DOOR-TO-DOOR TRAVEL ANALYSIS METHOD: Travel Time, Reliability and User Experience

DOOR-TO-DOOR TRAVEL ANALYSIS METHOD: Travel Time, Reliability and User Experience


Aart De Koning, Goudappel Coffeng, Thomas Straatemeier, Goudappel Coffeng


An multidimensional analysis of travel times, travel reliability and travellers perception of door-to-door travel for different modes in the Amsterdam Region. Insight in to the importance of improving first and last miles.


Due to an increase in inhabitants, jobs and visitors the accessibility of Amsterdam is under pressure. The city of Amsterdam and the national government understand the need to invest in the regional transport system. This requires an integrated and multimodal strategy where measures on the national railway network are in line with policies on a local level to improve first and last mile access. The same holds true for policies aimed at the road network. However at the moment there is no clear analytical framework to analyse door-to-door travel in the region in a comprehensive way across all modes of transport In particular information on the first and last mile is missing. To address these shortcomings Goudappel Coffeng was asked to develop a method to analyse door-to-door travel for all modes and combination of modes looking at three aspects for every segment of the trip (first mile, interurban, last mile):
1. Accurate origin to destination travel times for every aspect of the trip (including actual waiting time, walking times to and from station or parking garage, etc.)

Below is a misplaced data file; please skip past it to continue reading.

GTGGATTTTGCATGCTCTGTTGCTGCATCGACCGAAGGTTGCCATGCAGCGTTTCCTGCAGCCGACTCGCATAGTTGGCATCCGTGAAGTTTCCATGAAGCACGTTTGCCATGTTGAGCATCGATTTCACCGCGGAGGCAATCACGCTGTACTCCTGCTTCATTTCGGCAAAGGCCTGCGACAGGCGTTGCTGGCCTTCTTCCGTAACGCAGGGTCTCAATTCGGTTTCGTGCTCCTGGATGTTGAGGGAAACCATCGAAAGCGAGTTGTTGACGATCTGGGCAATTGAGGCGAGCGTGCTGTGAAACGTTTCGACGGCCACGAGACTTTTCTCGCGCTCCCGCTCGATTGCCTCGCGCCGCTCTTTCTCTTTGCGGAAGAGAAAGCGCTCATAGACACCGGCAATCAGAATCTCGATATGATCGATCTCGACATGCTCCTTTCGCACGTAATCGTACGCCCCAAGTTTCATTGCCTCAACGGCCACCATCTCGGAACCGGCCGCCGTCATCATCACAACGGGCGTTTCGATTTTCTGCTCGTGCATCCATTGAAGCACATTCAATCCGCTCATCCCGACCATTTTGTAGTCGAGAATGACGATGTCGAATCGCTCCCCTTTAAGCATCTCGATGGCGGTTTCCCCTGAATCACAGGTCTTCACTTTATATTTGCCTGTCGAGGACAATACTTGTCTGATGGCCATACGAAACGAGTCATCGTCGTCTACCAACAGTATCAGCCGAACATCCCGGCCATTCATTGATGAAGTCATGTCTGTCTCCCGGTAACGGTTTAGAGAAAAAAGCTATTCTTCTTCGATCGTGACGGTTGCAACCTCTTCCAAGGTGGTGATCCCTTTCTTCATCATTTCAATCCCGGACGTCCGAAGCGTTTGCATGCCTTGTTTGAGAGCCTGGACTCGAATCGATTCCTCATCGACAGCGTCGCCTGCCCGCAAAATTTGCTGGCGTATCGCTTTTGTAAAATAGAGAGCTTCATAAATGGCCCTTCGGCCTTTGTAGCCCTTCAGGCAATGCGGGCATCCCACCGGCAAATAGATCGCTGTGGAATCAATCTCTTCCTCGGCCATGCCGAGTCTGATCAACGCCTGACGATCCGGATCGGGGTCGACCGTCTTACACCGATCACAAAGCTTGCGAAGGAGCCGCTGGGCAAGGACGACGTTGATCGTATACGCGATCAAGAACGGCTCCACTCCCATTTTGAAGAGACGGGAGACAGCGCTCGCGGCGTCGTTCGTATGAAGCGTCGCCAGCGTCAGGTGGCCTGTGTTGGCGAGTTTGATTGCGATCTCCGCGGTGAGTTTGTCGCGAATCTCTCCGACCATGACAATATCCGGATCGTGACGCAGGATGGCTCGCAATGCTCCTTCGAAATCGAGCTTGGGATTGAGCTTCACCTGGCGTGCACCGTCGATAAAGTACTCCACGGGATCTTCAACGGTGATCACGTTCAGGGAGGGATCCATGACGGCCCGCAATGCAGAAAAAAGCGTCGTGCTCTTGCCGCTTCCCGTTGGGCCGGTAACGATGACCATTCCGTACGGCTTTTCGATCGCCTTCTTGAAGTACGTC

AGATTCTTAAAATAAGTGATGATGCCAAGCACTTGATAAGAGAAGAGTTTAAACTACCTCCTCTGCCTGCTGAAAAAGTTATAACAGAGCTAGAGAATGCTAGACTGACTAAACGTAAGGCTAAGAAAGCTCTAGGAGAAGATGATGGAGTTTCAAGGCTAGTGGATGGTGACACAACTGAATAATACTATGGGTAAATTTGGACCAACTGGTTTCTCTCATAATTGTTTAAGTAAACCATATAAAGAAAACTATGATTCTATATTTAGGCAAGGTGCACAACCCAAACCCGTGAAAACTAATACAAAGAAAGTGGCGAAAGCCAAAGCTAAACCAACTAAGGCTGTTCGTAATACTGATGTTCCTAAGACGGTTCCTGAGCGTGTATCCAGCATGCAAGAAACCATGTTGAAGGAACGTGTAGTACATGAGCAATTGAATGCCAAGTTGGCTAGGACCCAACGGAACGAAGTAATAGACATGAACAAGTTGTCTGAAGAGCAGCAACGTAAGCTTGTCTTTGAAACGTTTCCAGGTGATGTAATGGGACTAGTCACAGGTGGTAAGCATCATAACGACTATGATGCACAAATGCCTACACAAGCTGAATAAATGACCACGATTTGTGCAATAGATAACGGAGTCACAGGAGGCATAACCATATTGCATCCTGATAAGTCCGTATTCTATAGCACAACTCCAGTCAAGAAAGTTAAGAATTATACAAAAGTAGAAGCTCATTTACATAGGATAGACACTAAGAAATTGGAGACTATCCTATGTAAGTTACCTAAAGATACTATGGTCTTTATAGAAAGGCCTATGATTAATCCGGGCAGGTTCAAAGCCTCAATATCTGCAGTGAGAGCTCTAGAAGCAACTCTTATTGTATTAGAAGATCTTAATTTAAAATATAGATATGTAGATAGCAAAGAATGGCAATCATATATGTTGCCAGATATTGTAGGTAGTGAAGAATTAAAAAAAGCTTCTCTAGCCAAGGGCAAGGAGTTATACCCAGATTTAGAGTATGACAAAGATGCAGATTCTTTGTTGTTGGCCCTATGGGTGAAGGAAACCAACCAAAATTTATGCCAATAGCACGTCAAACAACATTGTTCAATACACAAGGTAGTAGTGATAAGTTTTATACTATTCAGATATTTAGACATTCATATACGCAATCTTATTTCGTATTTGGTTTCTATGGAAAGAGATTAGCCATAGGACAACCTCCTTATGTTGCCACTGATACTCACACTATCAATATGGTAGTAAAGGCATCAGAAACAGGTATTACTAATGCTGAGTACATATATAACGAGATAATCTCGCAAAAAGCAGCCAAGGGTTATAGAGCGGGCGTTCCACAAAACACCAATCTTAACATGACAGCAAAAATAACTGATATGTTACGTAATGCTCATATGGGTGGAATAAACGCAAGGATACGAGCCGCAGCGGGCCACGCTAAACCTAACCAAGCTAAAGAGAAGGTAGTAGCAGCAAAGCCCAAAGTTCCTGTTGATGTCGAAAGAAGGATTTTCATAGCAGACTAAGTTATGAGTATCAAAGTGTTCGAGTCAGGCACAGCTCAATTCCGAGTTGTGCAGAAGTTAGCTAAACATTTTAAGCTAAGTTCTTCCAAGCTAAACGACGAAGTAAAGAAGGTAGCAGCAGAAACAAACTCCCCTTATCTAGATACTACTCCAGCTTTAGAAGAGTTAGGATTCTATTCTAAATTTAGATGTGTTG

2. Travel time reliability for each segment of the trip (Are the first and last mile less reliable than the interurban part of the trip or not?)_
3. Traveller’s perception for each segment of the trip (How do travellers perceive each aspect of the trip and which problems do they identify themselves?)
The method has been applied to five corridors in the Amsterdam region using a combination of “big data” (e.g. floating car data) a GPS-panel of travellers to calculate door-to-door travel times and a survey amongst over 2.700 travellers. In this paper we discuss the results of the analysis and the implications for improving urban transportation systems. For public transport is seems that interchanges are most problematic, while car travellers complain about the last mile.


Association for European Transport